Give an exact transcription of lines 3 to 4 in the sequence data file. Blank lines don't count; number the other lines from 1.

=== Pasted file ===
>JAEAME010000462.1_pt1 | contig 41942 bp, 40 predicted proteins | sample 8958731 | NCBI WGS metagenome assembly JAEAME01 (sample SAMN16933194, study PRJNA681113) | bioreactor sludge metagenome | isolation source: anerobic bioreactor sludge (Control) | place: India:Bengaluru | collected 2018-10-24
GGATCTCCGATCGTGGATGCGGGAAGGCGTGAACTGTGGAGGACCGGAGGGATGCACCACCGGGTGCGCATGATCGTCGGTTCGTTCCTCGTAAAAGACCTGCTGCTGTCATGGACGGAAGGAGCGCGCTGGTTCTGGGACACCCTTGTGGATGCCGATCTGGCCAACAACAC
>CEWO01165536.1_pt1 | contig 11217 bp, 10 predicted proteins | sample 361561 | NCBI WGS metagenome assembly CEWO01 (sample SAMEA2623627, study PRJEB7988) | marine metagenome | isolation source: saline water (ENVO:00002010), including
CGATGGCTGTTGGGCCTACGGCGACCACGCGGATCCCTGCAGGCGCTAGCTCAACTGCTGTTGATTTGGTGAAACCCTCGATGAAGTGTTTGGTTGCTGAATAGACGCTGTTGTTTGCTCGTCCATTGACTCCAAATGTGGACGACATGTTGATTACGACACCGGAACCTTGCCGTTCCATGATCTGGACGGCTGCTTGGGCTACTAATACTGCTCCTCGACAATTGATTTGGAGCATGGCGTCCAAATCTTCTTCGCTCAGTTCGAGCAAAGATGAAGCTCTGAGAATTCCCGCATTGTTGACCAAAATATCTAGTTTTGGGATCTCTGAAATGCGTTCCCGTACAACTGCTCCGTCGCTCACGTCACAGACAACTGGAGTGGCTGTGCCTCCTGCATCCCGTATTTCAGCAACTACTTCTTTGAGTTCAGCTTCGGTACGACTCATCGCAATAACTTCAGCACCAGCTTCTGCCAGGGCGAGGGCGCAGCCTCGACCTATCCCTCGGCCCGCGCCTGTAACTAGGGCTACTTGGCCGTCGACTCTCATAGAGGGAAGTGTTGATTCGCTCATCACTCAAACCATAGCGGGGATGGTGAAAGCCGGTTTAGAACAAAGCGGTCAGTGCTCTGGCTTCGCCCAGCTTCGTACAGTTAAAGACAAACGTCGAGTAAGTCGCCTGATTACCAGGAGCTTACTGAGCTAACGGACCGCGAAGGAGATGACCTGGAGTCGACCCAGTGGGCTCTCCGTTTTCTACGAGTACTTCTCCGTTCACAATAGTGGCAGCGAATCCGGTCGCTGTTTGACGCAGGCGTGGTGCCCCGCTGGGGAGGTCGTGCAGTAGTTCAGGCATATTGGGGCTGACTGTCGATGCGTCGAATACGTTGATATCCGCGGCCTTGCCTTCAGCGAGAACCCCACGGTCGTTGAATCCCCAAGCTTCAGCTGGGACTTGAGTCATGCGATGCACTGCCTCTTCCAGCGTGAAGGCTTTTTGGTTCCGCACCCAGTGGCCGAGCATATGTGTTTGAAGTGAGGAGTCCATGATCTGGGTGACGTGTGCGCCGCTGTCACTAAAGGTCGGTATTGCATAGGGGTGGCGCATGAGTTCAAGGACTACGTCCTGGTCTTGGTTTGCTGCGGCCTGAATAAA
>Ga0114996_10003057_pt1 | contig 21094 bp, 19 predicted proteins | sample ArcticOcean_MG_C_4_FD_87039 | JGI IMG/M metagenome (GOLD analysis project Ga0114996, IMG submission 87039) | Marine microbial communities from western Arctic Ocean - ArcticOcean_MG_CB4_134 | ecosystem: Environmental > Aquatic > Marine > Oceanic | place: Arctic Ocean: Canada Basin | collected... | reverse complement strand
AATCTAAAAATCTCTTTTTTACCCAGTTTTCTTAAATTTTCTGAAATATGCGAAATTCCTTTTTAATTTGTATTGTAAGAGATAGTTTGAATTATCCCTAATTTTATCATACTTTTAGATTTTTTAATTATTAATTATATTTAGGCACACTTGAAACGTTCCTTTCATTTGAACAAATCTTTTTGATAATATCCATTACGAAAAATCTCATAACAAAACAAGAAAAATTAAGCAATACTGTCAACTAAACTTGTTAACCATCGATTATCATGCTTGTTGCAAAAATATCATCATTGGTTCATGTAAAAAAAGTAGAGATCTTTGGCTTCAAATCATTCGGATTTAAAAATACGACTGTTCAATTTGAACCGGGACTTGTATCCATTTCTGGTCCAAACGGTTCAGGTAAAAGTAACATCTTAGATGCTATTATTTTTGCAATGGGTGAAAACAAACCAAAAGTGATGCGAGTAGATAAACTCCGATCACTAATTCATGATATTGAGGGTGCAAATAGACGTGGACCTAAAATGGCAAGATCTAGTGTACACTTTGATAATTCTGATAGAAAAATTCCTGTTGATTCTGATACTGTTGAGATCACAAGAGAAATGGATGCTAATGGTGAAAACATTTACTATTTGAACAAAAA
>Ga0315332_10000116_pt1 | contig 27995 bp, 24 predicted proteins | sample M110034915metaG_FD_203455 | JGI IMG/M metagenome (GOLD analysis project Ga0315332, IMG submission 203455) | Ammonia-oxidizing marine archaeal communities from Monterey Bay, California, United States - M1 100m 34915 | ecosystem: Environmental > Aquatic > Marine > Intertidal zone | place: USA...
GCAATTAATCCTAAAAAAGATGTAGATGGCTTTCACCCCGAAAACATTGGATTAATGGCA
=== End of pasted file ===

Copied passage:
>CEWO01165536.1_pt1 | contig 11217 bp, 10 predicted proteins | sample 361561 | NCBI WGS metagenome assembly CEWO01 (sample SAMEA2623627, study PRJEB7988) | marine metagenome | isolation source: saline water (ENVO:00002010), including
CGATGGCTGTTGGGCCTACGGCGACCACGCGGATCCCTGCAGGCGCTAGCTCAACTGCTGTTGATTTGGTGAAACCCTCGATGAAGTGTTTGGTTGCTGAATAGACGCTGTTGTTTGCTCGTCCATTGACTCCAAATGTGGACGACATGTTGATTACGACACCGGAACCTTGCCGTTCCATGATCTGGACGGCTGCTTGGGCTACTAATACTGCTCCTCGACAATTGATTTGGAGCATGGCGTCCAAATCTTCTTCGCTCAGTTCGAGCAAAGATGAAGCTCTGAGAATTCCCGCATTGTTGACCAAAATATCTAGTTTTGGGATCTCTGAAATGCGTTCCCGTACAACTGCTCCGTCGCTCACGTCACAGACAACTGGAGTGGCTGTGCCTCCTGCATCCCGTATTTCAGCAACTACTTCTTTGAGTTCAGCTTCGGTACGACTCATCGCAATAACTTCAGCACCAGCTTCTGCCAGGGCGAGGGCGCAGCCTCGACCTATCCCTCGGCCCGCGCCTGTAACTAGGGCTACTTGGCCGTCGACTCTCATAGAGGGAAGTGTTGATTCGCTCATCACTCAAACCATAGCGGGGATGGTGAAAGCCGGTTTAGAACAAAGCGGTCAGTGCTCTGGCTTCGCCCAGCTTCGTACAGTTAAAGACAAACGTCGAGTAAGTCGCCTGATTACCAGGAGCTTACTGAGCTAACGGACCGCGAAGGAGATGACCTGGAGTCGACCCAGTGGGCTCTCCGTTTTCTACGAGTACTTCTCCGTTCACAATAGTGGCAGCGAATCCGGTCGCTGTTTGACGCAGGCGTGGTGCCCCGCTGGGGAGGTCGTGCAGTAGTTCAGGCATATTGGGGCTGACTGTCGATGCGTCGAATACGTTGATATCCGCGGCCTTGCCTTCAGCGAGAACCCCACGGTCGTTGAATCCCCAAGCTTCAGCTGGGACTTGAGTCATGCGATGCACTGCCTCTTCCAGCGTGAAGGCTTTTTGGTTCCGCACCCAGTGGCCGAGCATATGTGTTTGAAGTGAGGAGTCCATGATCTGGGTGACGTGTGCGCCGCTGTCACTAAAGGTCGGTATTGCATAGGGGTGGCGCATGAGTTCAAGGACTACGTCCTGGTCTTGGTTTGCTGCGGCCTGAATAAA